The guitars most associated with Django Reinhardt and Gypsy jazz are those made by the Selmer Company, a French instrument maker. Selmer didn’t make or sell guitars until Mario Maccaferri came to work for the company. Maccaferri designed the “grande bouche” (big mouth) Selmer. The guitar has a large “D” shaped sound hole (see image – top left). This guitar is sometimes called the Selmer-Maccaferri guitar.
The Selmer-Maccaferri guitar came out in 1932. The guitar was one of the first with a truss rod, something invented by Gibson in 1921. It was the first guitar with a cutaway. Gibson didn’t have a cutaway guitar until an L5 model in 1939. Epiphone, D’Angelica and Stromberg didn’t have cutaway models until 1949 and Gretsch until 1951. But not every innovation was worth keeping. The design had an internal resonator which was eventually eliminated. Most vintage Selmer guitars have had the resonator removed.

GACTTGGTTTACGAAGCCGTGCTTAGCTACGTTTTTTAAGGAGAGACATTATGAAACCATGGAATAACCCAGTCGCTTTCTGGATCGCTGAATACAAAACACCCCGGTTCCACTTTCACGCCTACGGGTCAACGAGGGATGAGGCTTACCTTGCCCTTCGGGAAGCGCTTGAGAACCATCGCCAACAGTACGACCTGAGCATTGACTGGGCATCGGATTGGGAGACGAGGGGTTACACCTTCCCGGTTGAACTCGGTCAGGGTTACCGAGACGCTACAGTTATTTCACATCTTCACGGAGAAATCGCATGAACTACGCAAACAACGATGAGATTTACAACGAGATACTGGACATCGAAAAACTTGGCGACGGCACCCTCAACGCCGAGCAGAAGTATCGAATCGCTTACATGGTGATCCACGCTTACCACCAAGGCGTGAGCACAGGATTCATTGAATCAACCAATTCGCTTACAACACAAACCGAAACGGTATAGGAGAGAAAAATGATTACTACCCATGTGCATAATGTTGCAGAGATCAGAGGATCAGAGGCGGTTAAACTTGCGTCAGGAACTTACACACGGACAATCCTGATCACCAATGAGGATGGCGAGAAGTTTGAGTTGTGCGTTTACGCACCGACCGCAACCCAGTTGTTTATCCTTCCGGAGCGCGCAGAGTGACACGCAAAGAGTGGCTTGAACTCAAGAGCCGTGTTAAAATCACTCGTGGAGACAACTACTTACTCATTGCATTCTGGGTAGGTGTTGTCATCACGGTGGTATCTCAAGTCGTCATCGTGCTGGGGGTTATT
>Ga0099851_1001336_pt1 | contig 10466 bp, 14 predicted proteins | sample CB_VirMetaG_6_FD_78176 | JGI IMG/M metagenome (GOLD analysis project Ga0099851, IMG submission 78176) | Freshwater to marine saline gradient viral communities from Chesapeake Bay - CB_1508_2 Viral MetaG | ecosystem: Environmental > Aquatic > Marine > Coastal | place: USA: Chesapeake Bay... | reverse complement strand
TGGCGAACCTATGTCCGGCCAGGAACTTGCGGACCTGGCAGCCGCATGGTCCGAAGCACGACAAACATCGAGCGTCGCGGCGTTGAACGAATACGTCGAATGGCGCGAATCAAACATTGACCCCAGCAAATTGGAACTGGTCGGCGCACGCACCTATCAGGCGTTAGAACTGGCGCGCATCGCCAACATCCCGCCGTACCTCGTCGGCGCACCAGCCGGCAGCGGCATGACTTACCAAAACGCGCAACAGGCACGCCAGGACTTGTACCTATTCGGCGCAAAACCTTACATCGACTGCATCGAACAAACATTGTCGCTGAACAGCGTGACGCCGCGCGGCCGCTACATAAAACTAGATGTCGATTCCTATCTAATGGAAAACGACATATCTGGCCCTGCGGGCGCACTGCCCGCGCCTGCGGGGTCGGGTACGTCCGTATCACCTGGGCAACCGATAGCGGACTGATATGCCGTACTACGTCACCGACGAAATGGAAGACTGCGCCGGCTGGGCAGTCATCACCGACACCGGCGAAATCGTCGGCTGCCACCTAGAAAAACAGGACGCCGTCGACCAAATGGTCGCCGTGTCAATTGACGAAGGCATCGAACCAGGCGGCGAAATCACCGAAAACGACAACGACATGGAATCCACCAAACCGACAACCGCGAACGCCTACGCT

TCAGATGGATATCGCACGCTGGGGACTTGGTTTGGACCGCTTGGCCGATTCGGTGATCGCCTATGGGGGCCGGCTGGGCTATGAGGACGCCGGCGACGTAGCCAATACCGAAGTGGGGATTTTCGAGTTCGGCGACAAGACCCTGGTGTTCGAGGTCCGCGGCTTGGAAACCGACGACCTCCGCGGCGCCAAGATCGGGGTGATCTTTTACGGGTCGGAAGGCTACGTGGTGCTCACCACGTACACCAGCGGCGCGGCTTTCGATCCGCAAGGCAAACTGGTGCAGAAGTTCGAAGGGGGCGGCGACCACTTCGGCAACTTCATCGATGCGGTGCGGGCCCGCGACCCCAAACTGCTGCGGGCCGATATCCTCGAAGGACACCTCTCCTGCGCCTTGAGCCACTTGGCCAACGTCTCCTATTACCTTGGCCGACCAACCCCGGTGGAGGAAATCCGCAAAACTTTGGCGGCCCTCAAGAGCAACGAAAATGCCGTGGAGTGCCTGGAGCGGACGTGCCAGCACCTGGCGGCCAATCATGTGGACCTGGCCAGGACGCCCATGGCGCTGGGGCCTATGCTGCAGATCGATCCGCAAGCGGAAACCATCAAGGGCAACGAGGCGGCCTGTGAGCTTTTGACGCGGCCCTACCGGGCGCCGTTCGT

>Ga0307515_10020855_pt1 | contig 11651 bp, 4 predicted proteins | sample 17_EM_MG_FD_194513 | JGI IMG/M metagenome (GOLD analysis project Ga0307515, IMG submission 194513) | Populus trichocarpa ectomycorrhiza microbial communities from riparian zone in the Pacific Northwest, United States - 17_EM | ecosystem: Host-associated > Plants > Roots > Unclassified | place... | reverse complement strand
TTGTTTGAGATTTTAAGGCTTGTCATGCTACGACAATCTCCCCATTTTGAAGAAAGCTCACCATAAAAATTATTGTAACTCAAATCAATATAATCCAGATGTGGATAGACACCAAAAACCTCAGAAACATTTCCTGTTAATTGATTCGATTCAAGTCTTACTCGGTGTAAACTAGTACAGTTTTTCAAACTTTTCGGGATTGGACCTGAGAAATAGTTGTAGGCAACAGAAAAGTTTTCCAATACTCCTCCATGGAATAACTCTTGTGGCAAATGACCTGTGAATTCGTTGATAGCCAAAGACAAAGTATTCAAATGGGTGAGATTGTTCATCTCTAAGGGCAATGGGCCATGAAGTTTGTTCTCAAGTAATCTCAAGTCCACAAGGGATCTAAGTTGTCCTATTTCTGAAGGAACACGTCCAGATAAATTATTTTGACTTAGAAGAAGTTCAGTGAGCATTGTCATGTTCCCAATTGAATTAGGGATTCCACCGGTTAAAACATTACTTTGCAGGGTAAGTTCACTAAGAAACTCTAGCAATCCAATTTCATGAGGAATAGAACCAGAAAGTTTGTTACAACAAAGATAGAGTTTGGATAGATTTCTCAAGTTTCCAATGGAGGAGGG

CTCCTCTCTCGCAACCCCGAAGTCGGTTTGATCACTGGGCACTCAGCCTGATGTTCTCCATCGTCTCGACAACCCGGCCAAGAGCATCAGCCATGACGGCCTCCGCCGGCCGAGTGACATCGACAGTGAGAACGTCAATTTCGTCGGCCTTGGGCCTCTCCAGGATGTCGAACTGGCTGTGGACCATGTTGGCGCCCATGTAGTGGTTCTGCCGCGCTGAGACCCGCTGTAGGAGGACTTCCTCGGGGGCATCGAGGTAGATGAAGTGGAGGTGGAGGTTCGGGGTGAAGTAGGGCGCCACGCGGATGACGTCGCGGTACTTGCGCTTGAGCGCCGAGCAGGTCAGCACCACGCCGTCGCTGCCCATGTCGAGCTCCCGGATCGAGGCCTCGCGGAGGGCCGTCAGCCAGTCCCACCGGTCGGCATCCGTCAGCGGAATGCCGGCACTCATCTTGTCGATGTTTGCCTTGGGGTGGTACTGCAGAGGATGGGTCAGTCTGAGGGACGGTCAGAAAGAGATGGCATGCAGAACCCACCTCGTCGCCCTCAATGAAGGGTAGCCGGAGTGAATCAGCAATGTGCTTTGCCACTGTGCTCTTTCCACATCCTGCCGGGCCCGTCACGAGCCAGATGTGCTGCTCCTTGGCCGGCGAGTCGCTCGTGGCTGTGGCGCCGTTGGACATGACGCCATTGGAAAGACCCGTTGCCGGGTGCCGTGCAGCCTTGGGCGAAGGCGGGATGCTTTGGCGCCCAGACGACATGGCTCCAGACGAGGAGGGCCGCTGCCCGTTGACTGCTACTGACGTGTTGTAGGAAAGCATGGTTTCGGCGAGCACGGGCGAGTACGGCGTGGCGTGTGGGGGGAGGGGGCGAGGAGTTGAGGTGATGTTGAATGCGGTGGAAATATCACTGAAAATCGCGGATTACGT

Maccaferri was only with Selmer for about eighteen months. The guitar which Django made famous was produced by Selmer after Maccaferri was gone, in 1936. This guitar was called the Modèle Jazz”, or “Petite Bouche” (small mouth) or just the “Oval Hole”. They are sometimes referred to as Selmers (as opposed to Selmer-Maccaferris). They had a longer scale length (670 mm 1 ) and the small oval sound hole (image – right). Longer scale lengths result in the strings having more tension (for same gauge strings) which produces a louder guitar. The Petite Bouche style is thus favored as the lead instrument in Gypsy Jazz ensembles where often two or more guitarists play rhythm.